Root diseases are often deadly to trees. These types of diseases can be difficult to diagnose and manage because the cause of disease lies beneath the soil. Two types of root rot that can affect pine trees in particular are: Armillaria root rot and Phytophthora root rot.
Armillaria root rot is a fungal disease that can affect all types of conifer trees. One of the most common signs of root rot is a white fungal growth under the bark of the infected tree or mushrooms growing at the base of the tree or stump. The fungus that causes armillaria root rot can spread from an infected root of a decaying stump to affect trees in the surrounding landscape.
Pytophthora root rot is also caused by a fungus and finds its host in true fir, spruce, pine, and Douglas-fir trees. This type of root rot is often associated with poor drainage issues in surrounding soil. Young trees are more vulnerable to this disease than older trees and are often killed from the infection.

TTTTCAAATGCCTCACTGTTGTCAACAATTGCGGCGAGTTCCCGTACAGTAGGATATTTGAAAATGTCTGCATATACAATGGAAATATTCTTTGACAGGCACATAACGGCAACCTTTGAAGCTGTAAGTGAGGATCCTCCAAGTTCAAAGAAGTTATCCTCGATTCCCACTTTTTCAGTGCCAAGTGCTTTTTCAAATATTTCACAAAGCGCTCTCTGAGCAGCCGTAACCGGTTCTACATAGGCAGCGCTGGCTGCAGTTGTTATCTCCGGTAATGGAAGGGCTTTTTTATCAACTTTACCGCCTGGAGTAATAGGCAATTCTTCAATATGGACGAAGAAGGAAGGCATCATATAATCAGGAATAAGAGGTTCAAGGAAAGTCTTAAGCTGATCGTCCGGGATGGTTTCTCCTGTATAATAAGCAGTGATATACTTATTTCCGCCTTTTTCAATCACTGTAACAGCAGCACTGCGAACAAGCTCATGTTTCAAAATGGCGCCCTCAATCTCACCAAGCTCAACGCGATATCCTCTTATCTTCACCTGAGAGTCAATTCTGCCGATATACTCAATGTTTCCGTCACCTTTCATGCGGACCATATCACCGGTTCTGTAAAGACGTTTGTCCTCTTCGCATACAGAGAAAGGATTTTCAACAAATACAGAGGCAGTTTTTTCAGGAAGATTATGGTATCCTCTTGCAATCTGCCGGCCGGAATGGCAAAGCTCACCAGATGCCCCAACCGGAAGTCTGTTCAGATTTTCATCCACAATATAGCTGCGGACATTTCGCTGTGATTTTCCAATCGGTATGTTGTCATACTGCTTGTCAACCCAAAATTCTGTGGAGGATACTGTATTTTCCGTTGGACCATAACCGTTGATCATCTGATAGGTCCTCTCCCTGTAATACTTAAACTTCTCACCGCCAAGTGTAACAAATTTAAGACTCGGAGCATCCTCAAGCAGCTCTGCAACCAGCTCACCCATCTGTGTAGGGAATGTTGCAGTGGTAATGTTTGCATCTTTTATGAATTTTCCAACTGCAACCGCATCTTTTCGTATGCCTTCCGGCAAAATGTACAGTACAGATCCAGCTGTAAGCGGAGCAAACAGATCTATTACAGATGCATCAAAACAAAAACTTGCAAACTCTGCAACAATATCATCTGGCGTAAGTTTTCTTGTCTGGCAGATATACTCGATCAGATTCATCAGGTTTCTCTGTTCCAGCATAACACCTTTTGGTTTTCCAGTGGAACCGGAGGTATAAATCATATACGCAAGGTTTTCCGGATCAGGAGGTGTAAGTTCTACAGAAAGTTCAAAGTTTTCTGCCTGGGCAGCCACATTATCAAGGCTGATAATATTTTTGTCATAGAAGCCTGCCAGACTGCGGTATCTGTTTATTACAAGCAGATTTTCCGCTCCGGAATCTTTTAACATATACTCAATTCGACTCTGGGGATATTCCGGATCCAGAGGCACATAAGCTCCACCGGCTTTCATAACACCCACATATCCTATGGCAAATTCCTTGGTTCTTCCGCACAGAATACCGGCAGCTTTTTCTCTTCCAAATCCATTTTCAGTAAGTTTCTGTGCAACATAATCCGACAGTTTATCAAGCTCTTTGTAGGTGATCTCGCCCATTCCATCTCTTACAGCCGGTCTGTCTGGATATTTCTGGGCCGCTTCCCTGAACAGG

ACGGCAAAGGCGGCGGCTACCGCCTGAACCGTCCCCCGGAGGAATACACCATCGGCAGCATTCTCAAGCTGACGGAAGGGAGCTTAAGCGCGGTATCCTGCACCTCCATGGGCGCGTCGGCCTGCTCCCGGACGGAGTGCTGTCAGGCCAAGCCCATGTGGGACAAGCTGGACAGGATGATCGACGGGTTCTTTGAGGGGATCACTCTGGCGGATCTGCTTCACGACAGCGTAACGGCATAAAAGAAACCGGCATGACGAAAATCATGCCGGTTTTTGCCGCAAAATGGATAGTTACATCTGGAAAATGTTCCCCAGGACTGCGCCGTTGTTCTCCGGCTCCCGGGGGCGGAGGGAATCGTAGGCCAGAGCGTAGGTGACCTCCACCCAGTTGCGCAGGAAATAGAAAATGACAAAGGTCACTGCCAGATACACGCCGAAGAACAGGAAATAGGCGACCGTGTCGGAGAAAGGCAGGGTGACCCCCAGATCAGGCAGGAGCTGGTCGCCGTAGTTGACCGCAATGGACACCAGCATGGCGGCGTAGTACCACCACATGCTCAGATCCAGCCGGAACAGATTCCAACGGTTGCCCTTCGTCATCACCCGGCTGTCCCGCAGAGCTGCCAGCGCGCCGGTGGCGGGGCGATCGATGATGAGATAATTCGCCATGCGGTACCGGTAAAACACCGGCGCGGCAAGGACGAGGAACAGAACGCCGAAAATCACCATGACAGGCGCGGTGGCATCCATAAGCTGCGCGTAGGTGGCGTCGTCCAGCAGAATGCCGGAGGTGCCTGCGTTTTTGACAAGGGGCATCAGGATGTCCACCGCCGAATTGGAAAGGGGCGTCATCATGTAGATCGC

Above ground, it is noticeable that a tree affected by Pytophthora root rot is declining, but symptoms are similar to many other diseases. Diseased trees present with yellow or undersized needles, wilt, branch dieback, and premature needle drop. While above-ground symptoms may not distinguish the disease, when a cut is made into the root-crown area of the tree, a characteristic cinnamon brown color can be observed.
To prevent root rot diseases, avoid planting in poorly drained soil and remove symptomatic trees to prevent spread of the disease to new hosts. Consult a licensed arborist like Eric’s Tree Service to implement proactive planting practices to help promote longevity of your landscape and limit future disease.